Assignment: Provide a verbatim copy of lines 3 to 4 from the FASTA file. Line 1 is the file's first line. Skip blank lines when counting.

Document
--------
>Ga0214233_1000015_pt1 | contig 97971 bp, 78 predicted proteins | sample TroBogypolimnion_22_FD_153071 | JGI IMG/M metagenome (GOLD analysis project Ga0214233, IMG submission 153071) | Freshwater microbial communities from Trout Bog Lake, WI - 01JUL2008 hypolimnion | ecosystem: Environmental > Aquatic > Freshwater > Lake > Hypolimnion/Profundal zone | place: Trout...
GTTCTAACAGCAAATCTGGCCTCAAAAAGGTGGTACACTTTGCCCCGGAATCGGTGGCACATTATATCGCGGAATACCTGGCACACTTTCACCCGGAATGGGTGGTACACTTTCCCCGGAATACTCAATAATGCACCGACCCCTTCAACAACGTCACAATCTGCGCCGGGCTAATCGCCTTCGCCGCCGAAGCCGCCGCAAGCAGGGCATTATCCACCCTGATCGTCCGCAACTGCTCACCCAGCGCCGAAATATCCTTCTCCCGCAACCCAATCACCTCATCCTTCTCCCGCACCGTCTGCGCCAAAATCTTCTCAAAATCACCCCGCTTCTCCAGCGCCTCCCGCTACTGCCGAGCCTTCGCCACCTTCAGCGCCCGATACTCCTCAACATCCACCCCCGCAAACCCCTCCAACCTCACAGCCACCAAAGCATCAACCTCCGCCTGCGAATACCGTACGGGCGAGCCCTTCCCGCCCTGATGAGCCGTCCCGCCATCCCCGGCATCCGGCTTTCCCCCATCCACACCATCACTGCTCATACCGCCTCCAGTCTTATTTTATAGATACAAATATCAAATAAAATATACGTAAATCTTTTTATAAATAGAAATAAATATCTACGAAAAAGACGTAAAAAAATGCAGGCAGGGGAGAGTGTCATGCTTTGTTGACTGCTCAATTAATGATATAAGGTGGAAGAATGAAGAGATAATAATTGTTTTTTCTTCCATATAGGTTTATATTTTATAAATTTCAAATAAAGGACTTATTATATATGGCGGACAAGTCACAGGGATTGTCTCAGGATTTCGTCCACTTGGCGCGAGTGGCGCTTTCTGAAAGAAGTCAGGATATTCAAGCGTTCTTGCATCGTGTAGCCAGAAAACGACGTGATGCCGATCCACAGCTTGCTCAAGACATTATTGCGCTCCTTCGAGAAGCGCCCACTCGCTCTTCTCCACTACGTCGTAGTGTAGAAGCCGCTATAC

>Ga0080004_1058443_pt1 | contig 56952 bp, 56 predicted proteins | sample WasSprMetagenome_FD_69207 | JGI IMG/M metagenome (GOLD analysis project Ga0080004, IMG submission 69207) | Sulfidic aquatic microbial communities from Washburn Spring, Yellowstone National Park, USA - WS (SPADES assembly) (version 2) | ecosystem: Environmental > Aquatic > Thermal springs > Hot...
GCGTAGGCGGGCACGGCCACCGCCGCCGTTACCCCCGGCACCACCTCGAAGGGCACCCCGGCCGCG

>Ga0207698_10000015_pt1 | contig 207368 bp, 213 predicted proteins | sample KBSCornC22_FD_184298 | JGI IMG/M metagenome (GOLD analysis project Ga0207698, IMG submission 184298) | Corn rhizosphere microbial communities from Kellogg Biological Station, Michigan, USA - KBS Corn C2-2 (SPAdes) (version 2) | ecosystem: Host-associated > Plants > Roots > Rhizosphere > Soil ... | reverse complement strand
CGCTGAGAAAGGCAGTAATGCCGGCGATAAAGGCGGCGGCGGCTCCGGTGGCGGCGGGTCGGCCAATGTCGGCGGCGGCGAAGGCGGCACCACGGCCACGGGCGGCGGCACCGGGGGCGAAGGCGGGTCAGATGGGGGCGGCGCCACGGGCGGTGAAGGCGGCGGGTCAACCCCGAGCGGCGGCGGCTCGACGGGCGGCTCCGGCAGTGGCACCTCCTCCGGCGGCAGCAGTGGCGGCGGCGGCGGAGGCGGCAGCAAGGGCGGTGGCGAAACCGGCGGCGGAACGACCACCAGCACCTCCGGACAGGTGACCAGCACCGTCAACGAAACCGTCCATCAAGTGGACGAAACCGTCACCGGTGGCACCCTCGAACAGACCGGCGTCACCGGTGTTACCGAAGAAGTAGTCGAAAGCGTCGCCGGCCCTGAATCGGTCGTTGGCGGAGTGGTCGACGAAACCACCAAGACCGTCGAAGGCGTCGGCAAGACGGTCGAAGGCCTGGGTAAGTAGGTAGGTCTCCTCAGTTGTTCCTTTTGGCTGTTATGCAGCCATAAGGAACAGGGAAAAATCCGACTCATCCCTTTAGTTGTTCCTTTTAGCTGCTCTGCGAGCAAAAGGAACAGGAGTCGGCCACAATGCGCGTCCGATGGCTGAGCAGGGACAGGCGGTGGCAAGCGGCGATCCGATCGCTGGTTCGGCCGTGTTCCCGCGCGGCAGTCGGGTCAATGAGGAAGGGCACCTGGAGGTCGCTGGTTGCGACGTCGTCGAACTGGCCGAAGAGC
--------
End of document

>Ga0080004_1058443_pt1 | contig 56952 bp, 56 predicted proteins | sample WasSprMetagenome_FD_69207 | JGI IMG/M metagenome (GOLD analysis project Ga0080004, IMG submission 69207) | Sulfidic aquatic microbial communities from Washburn Spring, Yellowstone National Park, USA - WS (SPADES assembly) (version 2) | ecosystem: Environmental > Aquatic > Thermal springs > Hot...
GCGTAGGCGGGCACGGCCACCGCCGCCGTTACCCCCGGCACCACCTCGAAGGGCACCCCGGCCGCG